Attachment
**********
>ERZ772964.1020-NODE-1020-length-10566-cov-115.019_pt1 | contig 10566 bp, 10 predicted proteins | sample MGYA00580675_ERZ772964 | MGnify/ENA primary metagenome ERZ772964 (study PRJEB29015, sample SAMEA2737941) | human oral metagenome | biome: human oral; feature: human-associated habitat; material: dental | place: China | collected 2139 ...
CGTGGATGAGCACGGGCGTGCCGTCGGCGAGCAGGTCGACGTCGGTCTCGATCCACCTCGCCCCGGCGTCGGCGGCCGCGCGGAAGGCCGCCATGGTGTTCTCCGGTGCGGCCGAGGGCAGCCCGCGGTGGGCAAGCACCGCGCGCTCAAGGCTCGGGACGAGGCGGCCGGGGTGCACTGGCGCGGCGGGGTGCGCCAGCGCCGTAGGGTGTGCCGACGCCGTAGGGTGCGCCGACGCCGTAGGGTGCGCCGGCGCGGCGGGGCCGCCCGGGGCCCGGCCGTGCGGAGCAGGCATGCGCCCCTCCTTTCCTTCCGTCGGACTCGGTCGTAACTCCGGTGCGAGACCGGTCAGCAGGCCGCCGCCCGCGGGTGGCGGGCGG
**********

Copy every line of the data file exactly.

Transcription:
>ERZ772964.1020-NODE-1020-length-10566-cov-115.019_pt1 | contig 10566 bp, 10 predicted proteins | sample MGYA00580675_ERZ772964 | MGnify/ENA primary metagenome ERZ772964 (study PRJEB29015, sample SAMEA2737941) | human oral metagenome | biome: human oral; feature: human-associated habitat; material: dental | place: China | collected 2139 ...
CGTGGATGAGCACGGGCGTGCCGTCGGCGAGCAGGTCGACGTCGGTCTCGATCCACCTCGCCCCGGCGTCGGCGGCCGCGCGGAAGGCCGCCATGGTGTTCTCCGGTGCGGCCGAGGGCAGCCCGCGGTGGGCAAGCACCGCGCGCTCAAGGCTCGGGACGAGGCGGCCGGGGTGCACTGGCGCGGCGGGGTGCGCCAGCGCCGTAGGGTGTGCCGACGCCGTAGGGTGCGCCGACGCCGTAGGGTGCGCCGGCGCGGCGGGGCCGCCCGGGGCCCGGCCGTGCGGAGCAGGCATGCGCCCCTCCTTTCCTTCCGTCGGACTCGGTCGTAACTCCGGTGCGAGACCGGTCAGCAGGCCGCCGCCCGCGGGTGGCGGGCGG